New Southern-Centric Ornamental Production Conference To Be Held June 12-15 in Georgia

The 2016 Academy of Crop Production is dedicated exclusively to sharing information on advanced ornamental crop production and business management techniques for ornamental producers.

Read More
University of Florida Online Greenhouse Training Courses

April 25, 2016

University of Florida Offering Online Training Courses For Greenhouse Growers

There will be five courses offered, with the first starting on May 30. Courses are available in both English and Spanish and range from beginner level to advanced education.

Read More
Latest Stories
Gotham Greens Atrium Style Greenhouse Chicago

May 23, 2016

What’s Good For The Environment Is Good For Business [O…

Investing in technology to become more sustainable “always goes hand in hand,” says Abe VanWingerden, co-CEO of Metrolina Greenhouses. “If it is good for the environment, it normally is good for business over the long term.” That connection was abundantly clear in the responses we received to this year’s Top 100 Growers Survey. VanWingerden points to three investments Metrolina has made as good examples of how technology can reduce an operation’s carbon footprint and pay dividends financially. Its biomass system burns locally sourced waste wood — a renewable resource; its ozone water treatment system cleans irrigation water, reducing the need for fertilizers and pesticides, and improving plant quality and precision growing; and electrostatic sprayers reduce water and chemical use, and provide more targeted chemical applications. Other Top 100 Growers have found VanWingerden’s theory to be true, as well. Costa Farms’ investment in solar energy panels on three buildings at its […]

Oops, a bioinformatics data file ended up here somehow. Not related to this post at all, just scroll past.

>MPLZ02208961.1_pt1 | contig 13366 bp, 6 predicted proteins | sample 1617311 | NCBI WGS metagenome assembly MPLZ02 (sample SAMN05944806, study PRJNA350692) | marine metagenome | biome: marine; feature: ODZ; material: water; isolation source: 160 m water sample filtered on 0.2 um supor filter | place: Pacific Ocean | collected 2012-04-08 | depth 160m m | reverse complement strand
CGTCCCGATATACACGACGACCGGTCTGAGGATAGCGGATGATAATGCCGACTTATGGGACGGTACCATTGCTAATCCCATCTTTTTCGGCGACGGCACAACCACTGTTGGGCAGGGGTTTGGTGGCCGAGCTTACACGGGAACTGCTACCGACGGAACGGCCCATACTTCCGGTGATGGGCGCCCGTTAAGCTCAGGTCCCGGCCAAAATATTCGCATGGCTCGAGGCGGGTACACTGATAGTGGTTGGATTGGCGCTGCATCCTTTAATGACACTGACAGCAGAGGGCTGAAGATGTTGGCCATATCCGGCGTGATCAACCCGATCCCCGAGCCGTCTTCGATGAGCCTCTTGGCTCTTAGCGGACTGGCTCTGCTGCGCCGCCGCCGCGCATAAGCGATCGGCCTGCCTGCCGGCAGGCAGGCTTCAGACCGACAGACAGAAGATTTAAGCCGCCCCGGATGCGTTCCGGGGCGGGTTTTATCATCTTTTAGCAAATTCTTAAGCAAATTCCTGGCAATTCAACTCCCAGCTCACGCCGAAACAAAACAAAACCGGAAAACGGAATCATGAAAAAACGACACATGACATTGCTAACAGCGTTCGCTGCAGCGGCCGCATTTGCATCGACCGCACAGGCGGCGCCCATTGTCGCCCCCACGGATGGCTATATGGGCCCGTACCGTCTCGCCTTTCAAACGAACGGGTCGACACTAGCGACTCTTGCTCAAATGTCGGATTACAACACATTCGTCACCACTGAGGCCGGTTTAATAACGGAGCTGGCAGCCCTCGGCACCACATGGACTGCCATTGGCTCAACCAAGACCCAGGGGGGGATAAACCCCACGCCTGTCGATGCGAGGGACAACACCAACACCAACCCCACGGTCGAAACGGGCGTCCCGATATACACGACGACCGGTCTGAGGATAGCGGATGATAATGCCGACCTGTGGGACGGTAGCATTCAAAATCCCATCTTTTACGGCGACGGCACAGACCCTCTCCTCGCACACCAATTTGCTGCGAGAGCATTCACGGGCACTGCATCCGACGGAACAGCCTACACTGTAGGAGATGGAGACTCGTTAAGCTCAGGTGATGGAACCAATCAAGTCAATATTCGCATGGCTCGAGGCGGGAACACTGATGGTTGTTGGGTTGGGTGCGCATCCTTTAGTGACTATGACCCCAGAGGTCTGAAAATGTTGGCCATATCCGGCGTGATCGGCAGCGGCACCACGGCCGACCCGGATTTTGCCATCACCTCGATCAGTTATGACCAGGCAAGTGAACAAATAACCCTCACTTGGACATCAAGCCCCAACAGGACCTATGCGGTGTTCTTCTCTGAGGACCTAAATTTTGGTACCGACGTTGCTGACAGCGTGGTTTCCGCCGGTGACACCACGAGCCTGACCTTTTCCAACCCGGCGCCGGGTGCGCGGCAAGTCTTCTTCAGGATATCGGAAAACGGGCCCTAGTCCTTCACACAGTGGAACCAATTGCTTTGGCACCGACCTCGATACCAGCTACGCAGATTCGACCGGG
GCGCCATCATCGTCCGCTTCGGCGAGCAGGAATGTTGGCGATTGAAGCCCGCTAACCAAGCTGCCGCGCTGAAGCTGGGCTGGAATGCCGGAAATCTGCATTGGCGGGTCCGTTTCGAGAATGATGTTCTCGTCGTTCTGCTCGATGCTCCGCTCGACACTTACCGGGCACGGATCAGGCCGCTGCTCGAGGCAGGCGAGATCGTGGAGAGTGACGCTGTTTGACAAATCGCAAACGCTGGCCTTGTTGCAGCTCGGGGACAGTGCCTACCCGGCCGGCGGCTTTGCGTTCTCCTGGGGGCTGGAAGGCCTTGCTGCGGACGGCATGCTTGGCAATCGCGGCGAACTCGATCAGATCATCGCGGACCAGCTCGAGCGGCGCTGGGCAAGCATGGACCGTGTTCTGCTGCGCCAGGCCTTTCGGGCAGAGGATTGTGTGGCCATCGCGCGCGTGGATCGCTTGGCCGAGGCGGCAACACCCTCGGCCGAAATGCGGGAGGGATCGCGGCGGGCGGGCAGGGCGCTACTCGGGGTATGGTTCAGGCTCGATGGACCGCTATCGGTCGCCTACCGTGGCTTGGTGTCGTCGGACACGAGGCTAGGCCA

Read More
Petunia 'Supertunia Violet Star Charm' (2015 University of Georgia Field Trials)

May 10, 2016

New Southern-Centric Ornamental Production Conference T…

The 2016 Academy of Crop Production is dedicated exclusively to sharing information on advanced ornamental crop production and business management techniques for ornamental producers.

Read More
University of Florida Online Greenhouse Training Courses

April 25, 2016

University of Florida Offering Online Training Courses …

There will be five courses offered, with the first starting on May 30. Courses are available in both English and Spanish and range from beginner level to advanced education.

Read More
Sanitation programs are essential to preventing and removing food safety concerns.

April 7, 2016

USDA Launches GroupGAP Program For Fruit And Vegetable …

The new certification program is designed to help small and mid-size growers, including greenhouse vegetable producers, comply with new food safety regulations.